Jade Moon Tai Chi
Loughborough, Leicestershire, UK
Yang Lu-ch'an passed on his art to:
His second son, the oldest son to live to maturity, Yang Pan-hou (1837-1890), who was also retained as a martial arts instructor by the Chinese Imperial family. Yang Pan-hou became the formal teacher of Wu Ch'uan-yu (Wu Quanyou), a Manchu Banner cavalry officer of the Palace Battalion, even though Yang Lu-ch'an was Wu Ch'uan-yu's first t'ai chi ch'uan teacher. Wu Ch'uan-yu became Yang Pan-hou's first disciple. Wu Ch'uan-yu's son, Wu Chien-ch'üan (Wu Jianquan), also a Banner officer, became known as the co-founder (along with his father) of the Wu-style.
His third son Yang Chien-hou (Jianhou) (1839-1917), who passed it to his sons, Yang Shao-hou (1862-1930) and Yang Chengfu (1883-1936).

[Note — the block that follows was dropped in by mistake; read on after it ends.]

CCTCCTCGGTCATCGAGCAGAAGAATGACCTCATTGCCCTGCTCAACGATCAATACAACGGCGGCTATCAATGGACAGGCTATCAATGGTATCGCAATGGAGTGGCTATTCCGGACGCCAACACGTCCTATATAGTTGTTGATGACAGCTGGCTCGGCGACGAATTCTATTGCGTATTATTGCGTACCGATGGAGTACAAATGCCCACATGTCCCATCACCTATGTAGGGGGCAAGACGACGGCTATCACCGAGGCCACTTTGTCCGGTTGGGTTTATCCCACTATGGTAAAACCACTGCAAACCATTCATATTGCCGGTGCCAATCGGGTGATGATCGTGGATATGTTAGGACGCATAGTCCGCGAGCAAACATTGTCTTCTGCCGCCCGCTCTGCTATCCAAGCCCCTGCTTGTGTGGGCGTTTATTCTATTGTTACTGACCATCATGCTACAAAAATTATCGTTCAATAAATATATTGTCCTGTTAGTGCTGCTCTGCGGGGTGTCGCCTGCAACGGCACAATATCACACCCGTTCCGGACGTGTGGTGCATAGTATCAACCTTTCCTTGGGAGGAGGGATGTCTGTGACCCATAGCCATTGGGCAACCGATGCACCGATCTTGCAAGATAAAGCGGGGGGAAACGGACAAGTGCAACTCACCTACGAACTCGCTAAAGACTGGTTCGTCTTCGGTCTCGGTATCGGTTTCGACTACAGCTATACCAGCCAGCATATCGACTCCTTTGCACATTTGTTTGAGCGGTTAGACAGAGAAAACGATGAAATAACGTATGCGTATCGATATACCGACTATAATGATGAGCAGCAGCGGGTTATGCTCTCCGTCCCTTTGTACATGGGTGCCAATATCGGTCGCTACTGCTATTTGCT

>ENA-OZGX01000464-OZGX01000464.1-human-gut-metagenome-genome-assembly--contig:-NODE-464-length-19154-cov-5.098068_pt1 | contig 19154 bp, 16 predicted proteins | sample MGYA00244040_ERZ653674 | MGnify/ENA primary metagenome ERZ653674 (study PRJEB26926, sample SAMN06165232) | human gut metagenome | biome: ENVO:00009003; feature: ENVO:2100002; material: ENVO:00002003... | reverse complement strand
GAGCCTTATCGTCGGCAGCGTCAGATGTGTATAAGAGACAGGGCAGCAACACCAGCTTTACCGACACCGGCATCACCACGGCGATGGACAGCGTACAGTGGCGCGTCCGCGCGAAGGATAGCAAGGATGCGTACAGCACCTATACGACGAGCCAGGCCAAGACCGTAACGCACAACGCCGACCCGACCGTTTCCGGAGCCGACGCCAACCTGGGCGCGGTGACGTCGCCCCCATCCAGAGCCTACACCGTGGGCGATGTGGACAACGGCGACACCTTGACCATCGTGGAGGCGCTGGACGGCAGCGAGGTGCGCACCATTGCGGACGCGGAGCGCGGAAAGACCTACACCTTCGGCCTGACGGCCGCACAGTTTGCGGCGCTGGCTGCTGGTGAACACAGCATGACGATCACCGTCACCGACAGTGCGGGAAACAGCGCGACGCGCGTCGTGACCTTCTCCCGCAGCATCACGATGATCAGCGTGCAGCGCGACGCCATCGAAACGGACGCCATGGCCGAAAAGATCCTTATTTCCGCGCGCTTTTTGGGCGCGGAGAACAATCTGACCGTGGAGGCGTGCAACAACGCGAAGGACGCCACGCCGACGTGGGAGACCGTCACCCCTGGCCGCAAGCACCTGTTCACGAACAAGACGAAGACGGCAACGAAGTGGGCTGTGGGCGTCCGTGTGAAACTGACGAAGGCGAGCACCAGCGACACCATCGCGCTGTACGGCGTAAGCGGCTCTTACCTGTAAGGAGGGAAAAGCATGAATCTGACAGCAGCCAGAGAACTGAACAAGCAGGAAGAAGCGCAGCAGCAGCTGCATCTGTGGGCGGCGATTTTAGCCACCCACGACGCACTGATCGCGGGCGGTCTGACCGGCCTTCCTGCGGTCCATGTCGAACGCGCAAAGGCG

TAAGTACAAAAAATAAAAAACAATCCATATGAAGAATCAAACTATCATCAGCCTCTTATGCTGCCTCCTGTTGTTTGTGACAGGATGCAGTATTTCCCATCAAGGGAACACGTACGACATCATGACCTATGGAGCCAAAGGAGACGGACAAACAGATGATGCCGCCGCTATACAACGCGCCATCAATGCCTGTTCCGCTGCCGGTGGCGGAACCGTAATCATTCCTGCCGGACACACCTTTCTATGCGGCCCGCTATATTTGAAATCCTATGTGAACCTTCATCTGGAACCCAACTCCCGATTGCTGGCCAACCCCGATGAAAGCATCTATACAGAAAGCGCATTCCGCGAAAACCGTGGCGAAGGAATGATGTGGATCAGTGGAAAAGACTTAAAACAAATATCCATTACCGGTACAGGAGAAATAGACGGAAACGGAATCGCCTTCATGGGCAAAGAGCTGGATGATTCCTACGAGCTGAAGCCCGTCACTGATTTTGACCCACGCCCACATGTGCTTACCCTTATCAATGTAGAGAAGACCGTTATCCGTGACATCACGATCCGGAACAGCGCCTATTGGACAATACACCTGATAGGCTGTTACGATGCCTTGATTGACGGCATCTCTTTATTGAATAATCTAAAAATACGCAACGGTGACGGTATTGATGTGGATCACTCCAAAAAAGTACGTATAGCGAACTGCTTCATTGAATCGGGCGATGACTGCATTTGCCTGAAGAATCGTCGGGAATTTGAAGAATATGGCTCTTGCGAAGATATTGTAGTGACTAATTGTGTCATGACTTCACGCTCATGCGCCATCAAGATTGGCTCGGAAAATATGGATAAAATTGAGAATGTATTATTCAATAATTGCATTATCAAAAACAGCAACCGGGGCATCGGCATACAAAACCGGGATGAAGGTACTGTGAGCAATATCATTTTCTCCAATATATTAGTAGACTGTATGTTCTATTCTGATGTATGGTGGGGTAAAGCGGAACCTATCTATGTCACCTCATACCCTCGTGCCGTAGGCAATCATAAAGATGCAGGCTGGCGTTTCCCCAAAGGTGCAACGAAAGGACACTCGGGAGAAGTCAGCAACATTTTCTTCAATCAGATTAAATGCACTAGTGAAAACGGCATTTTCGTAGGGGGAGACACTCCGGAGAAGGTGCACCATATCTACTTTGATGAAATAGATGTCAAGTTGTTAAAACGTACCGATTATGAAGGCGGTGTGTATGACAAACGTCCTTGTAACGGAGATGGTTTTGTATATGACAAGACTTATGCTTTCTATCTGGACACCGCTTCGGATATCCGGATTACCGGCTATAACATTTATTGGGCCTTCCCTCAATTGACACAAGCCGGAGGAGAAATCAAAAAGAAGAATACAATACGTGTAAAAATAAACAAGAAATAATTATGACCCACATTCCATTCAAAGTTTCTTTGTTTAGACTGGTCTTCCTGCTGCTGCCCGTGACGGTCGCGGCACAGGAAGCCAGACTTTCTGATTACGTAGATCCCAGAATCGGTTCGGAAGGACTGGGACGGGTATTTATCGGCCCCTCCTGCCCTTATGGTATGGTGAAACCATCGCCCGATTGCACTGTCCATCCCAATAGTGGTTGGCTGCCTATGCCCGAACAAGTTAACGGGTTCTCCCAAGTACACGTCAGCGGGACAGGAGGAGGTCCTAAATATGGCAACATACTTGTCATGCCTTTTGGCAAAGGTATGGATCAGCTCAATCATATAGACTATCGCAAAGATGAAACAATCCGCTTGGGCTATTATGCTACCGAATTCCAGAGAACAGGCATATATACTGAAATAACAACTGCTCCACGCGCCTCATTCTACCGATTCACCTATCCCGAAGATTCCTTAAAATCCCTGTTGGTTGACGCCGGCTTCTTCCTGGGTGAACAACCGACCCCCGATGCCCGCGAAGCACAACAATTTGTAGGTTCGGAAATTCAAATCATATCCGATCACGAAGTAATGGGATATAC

Wu Yu-hsiang (Wu Yuxiang, 1813-1880), who also developed his own Wu/Hao-style, which eventually, after three generations, led to the development of Sun-style t'ai chi ch'uan. Yang Chengfu removed the vigorous fa jìn (release of power) from the Hand (solo) Form, as well as the energetic jumping, stamping, and other abrupt movements in order to emphasise the Da jia (large frame style), but retained them in the Weapons (sword, saber, staff and spear) forms.[The Hand Form has slow, steady, expansive and soft movements suitable for general practitioners. Thus, Yang Chengfu is largely responsible for standardising and popularising the Yang-style t'ai chi ch'uan widely practised today.